Workflow Foundation: Migration from WF3 to WF4 – Notes and References

As you probably know, the .NET Framework 4.0 is going to introduce a new object model for the Workflow Foundation (WF) technology, in short called WF4, which will be added to the existing WF object model, in short called WF3. The WF3 object model uses the namespaces System.Workflow.*, whereas the WF4 object model uses the namespaces System.Activities.*.

Our product group published a Migration Guidance set of documents, available for download at


I strongly encourage everyone working with WF to read those documents and to check the team blog at In the following I report some quick takeaways, mainly coming from those documents and from questions we get from customers. Note that these notes are by no means meant to be a replacement to reading the whole set of documents.

  • .NET Framework and Development Environment: a very important aspect, not always well-understood, is the fact that WF3 is in .NET Framework 4.0. In other words, it is possible to run worflows using the WF3 object model on top of the CLR 4.0 and the .NET Framework 4.0 Class Library. The WF3 Designer runs in Visual Studio 10, so everything that could be done with WF3 under the CLR 2.0 and the .NET Framework 3.x can also be done with WF3 under the CLR 4.0. A consequence is that it is not necessary to use Visual Studio 9 in order to author/build/debug WF3 applications: Visual Studio 10 will works with WF3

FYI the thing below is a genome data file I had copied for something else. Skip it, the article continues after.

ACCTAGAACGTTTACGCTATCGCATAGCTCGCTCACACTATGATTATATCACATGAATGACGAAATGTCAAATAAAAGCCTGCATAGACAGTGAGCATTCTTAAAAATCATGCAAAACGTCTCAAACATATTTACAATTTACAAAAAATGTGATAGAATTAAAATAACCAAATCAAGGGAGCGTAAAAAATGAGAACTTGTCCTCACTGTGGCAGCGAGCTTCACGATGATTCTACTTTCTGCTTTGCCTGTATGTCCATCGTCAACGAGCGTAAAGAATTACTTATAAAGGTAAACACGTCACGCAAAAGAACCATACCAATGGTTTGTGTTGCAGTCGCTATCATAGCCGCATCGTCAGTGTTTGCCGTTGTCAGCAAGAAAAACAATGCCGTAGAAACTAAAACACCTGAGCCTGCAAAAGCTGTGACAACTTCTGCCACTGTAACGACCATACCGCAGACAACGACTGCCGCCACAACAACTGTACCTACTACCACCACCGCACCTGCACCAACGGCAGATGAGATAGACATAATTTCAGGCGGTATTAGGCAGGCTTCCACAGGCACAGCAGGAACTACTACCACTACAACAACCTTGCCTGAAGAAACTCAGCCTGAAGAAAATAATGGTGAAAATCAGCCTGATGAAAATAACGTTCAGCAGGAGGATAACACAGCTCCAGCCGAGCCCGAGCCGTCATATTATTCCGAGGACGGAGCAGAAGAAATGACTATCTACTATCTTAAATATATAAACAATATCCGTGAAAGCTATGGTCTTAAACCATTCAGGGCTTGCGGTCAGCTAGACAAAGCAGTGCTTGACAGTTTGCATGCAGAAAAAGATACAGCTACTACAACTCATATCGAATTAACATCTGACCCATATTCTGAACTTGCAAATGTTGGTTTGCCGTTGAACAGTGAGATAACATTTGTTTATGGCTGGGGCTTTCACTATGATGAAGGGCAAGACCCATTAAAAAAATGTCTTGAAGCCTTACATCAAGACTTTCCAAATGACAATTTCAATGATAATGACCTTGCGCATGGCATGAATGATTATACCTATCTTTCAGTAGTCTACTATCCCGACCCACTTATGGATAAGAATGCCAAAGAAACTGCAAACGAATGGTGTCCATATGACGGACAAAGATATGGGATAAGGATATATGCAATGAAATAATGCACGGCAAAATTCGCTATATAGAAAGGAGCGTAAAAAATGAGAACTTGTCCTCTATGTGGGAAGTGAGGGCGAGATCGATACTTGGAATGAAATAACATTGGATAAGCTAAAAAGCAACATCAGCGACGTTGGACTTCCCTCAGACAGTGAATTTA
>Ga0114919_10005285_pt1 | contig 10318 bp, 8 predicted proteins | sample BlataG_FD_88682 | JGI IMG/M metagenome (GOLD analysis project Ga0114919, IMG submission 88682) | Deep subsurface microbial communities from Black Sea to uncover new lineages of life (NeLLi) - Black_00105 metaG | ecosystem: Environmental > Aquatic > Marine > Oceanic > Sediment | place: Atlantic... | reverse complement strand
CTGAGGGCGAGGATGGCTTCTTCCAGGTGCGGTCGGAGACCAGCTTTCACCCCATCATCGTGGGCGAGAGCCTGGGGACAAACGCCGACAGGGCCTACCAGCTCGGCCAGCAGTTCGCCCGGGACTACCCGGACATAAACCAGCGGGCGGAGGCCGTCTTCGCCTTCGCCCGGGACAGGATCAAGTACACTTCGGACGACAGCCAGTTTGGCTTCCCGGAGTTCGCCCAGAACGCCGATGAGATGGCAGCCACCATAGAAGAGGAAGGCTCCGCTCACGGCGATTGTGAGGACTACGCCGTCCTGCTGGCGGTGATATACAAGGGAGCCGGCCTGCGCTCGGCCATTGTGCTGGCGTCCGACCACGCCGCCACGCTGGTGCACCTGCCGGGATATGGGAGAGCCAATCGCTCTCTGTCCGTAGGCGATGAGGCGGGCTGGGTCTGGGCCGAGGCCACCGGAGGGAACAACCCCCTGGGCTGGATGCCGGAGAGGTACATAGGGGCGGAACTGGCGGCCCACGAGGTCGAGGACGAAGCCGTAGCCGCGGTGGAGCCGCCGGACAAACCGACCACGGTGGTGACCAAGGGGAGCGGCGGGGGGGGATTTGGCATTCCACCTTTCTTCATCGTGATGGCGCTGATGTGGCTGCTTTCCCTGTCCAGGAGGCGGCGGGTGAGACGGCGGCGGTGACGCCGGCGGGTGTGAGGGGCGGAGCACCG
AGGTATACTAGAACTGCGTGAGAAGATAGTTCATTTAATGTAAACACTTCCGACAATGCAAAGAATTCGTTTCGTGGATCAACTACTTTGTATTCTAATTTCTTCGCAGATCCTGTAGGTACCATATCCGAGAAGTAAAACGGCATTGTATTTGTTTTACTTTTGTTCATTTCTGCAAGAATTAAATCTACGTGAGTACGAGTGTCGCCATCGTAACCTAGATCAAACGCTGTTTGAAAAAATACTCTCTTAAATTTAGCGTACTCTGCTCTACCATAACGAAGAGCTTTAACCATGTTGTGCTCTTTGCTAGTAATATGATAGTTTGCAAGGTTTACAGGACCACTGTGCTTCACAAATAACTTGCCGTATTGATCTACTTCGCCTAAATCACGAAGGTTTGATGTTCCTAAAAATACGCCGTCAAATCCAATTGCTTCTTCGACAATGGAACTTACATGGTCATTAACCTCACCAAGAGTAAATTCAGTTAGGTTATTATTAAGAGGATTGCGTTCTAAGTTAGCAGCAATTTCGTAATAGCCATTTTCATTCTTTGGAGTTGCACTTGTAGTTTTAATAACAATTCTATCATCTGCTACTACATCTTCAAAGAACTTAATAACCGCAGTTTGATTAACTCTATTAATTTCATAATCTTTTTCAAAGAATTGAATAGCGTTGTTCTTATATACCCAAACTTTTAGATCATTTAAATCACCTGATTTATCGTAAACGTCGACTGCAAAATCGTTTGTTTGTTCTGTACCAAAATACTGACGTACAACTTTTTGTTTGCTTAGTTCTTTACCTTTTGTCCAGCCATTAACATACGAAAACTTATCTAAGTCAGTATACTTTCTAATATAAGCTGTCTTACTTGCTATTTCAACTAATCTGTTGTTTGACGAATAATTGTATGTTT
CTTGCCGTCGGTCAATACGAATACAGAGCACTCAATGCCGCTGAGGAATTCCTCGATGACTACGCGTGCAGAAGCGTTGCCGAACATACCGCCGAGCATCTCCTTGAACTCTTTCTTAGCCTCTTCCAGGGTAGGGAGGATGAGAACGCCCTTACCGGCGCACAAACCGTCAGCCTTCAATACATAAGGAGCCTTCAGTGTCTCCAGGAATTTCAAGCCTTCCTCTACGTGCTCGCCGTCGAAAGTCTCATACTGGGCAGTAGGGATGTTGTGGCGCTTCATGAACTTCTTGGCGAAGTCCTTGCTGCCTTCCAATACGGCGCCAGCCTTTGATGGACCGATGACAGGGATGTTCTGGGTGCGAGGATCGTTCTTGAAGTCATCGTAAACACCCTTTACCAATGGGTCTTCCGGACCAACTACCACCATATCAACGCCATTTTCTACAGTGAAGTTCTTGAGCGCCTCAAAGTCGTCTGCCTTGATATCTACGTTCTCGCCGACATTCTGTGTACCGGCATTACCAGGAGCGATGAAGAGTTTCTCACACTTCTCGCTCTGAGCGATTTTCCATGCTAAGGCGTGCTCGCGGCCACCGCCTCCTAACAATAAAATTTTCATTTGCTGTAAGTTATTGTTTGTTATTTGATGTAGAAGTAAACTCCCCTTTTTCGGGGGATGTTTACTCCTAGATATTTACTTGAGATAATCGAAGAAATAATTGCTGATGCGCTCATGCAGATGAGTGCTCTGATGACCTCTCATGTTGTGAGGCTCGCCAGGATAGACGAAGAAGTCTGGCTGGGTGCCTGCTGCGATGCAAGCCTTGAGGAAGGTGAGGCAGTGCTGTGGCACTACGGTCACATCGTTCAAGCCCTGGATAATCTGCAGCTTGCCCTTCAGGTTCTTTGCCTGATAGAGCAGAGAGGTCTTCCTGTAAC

• Rules: forward-chaining of rules is missing in WF4 (at least in its initial version). If forward-chaining is needed, you may consider using WF3 even for new development. This could be conveniently wrapped in a custom WF4 activity. The Policy40 SDK sample exemplifies this concept
  • State Machine Workflows: in my support activity on WF I have seen several customers using this type of workflow. There is no direct equivalent in WF4, but the new Flowchart activity can conveniently model some of the state machine workflows: typically, those where the flow is mostly sequential and “non-sequential” links betwen states are more the exception than the rule. For State Machine workflows that are not easily modeled with a Flowchart activity, staying with the WF3 object model is a valid option
  • Workflow Services: the term “Workflow Services” designates workflows that communicate with the outer world through WCF. In other words, they are the business logic of a WCF service. In WF3, workflow services used the ReceiveActivity activity in order to receive incoming WCF calls. In WF4 ReceiveActivity plays a different role, that of receiving a SOAP request. Therefore, a WF3 ReceiveActivity activity with the “One Way Operation” unchecked (request-reply MEP) is typically replaced, in WF4, by a pair of activities: Receive and SendReply. The WF4 object model is more flexible in modeling MEPs other than Request-Reply
Comments (1)

  1. Update: as of Update 4.0.1 (KB2478063), and in any new version starting from 4.5, the .Net Framework includes activities for creating State Machine Workflows.…/gg983472(v=vs.100).aspx is a good starting point if you want to create your first state machine workflow in WF4. Enjoy!

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